Parents and friends often ask me about the weird or strange calls I get. Obviously, I can never divulge details. But I have a running list of things NOT to call me about in the middle of the night. (Sometimes I think people don’t realize that the on-call doc is actually at home in bed but has agreed to take emergency calls when they come through.) I figured I should put together a top 10 list. I’ll add to it as time goes on, but for now, let me add a couple based on types of calls I’ve personally received at 3 am.
Don’t call your doctor in the middle of the night if:
- Your child hasn’t pooped in 1, 2, 3, 4, 5 (well any number of) days. Unless you have an acute problem related to your child’s constipation, your concerns can probably wait until morning. Poop is rarely an emergency, and if your child is asleep, but just hasn’t pooped today, 3 am is not the best time to handle questions.
- You’re concerned that your child can’t sleep, or is having problems sleeping, but when I ask where your child is now, you say “asleep in bed.”
- Your child is bleeding profusely from a major injury (like his head is cracked open) and requires immediate medical attention. Instead, call 911 or rush your child to the emergency room. I’m good, but just can’t perform CT scans or sew up a kid’s head over the phone.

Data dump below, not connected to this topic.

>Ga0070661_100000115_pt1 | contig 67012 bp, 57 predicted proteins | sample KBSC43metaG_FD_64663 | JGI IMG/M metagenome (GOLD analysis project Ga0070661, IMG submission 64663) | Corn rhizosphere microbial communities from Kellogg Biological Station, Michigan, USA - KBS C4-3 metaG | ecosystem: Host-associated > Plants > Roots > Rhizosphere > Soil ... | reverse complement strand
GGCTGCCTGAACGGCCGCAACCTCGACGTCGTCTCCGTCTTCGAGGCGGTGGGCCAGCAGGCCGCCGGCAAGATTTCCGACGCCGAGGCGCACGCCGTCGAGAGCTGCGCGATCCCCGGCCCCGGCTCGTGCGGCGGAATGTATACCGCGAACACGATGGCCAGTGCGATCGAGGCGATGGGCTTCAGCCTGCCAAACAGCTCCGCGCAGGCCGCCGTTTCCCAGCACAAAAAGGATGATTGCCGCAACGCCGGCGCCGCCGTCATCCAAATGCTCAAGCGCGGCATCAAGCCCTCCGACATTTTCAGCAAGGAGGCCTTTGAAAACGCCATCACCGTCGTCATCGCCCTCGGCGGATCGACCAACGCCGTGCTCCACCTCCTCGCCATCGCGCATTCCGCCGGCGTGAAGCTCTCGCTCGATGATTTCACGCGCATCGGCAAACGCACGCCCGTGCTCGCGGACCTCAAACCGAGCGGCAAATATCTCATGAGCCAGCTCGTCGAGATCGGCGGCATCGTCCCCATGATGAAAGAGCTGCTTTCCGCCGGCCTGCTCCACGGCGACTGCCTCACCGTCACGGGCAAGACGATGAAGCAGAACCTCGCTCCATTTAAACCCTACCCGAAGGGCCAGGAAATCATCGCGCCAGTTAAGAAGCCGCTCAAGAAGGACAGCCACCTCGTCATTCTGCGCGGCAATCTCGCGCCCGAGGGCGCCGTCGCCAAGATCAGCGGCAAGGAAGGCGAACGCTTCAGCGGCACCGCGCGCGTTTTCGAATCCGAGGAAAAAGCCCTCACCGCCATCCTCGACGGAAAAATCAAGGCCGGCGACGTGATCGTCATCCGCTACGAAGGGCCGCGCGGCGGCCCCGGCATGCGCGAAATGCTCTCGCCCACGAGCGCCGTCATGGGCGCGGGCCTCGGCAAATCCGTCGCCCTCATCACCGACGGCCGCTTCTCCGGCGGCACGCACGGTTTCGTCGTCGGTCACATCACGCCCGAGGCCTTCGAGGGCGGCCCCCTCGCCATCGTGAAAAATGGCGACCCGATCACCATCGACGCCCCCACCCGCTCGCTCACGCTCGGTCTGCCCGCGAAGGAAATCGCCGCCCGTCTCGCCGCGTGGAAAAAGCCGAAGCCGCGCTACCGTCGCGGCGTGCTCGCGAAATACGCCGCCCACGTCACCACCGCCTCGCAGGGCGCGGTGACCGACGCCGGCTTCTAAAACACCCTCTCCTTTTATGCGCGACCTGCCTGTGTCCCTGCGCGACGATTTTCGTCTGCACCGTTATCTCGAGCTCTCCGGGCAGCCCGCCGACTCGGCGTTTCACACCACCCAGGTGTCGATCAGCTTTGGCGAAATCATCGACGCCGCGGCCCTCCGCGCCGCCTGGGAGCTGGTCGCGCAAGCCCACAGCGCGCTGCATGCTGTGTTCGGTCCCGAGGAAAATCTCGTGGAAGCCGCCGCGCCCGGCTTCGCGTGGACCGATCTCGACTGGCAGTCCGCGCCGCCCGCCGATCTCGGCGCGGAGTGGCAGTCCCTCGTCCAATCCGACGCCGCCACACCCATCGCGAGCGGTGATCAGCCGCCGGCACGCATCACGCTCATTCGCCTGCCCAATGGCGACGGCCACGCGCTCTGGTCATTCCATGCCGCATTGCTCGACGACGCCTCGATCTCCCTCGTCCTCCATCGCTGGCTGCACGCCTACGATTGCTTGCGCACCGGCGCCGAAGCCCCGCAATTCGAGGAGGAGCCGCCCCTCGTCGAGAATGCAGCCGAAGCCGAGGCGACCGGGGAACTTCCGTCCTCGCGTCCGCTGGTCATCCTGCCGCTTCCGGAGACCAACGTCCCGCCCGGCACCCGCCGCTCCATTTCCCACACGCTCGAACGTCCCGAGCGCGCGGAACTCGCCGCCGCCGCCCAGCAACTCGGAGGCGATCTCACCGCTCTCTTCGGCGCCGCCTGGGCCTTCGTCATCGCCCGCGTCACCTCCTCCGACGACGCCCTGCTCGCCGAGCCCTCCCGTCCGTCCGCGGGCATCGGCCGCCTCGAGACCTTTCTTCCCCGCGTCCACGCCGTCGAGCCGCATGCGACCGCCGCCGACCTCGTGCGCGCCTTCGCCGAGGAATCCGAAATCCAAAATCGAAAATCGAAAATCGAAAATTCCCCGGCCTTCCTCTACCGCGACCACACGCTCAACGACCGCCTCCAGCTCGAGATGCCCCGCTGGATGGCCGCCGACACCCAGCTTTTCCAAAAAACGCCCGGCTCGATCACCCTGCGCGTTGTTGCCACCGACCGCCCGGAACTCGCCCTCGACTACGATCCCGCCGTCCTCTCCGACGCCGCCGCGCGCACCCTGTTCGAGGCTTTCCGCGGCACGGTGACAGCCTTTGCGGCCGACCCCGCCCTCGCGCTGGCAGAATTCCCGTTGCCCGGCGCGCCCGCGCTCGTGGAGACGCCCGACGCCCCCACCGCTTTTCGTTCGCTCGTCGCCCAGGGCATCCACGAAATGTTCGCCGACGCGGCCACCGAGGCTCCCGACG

- You work nights (so you’re up), and were just wondering about something in general.
- You need a dose of a medication. Medication doses are usually listed on the bottle. Tylenol and Motrin (the most common offenders) have doses listed on my site, listed on their own sites, in the handouts we give you at every well visit, and all over the Internet. General reminder, don’t give Tylenol under 2 months and Motrin under 6 months.
- You’re not going to answer your phone. Don’t call then ‘leave you phone in the other room,’ ‘inadvertently turn it off,’ not plug it in so ‘it died,’ etc. I know these are the reasons, because inevitably I get a second call 45 mins later (just after I’ve fallen back asleep).
- Your child has had the same symptom for 3+ weeks and you’re calling in the middle of the night just to discuss it. My husband knows I’m getting frustrated if he hears me say, “I’m sorry, I don’t understand. What’s changed? Why are you calling me now (aka the middle of the night) about this problem?”
- You are not an established patient of the clinic.
- You already have your mind made up how you are going to handle the situation, no matter what the doctor recommends. For example, your mind is made up to take your child to the ER anyhow, or vice versa, regardless of what the doc says. Or, the doc is worried and suggests you take your child in, but you won’t.
- You want to discuss what is normal developmentally. You aren’t likely to get a nice, thorough response at that hour.
I don’t want this post to sound bitter. As a general rule, my parents are awesome! Most calls are totally appropriate. And I get it, parenthood is filled with uncertainty and questions. In social situations, I always get asked, “what are the worst calls you get?” I think there is a morbid curiosity (like, parents are using a measuring stick to make sure their calls aren’t crazy). Feel free to call in the middle of the night if you have a pressing concern or problem. If it can wait until morning, then wait.
-Photos courtesy of www.123rf.com
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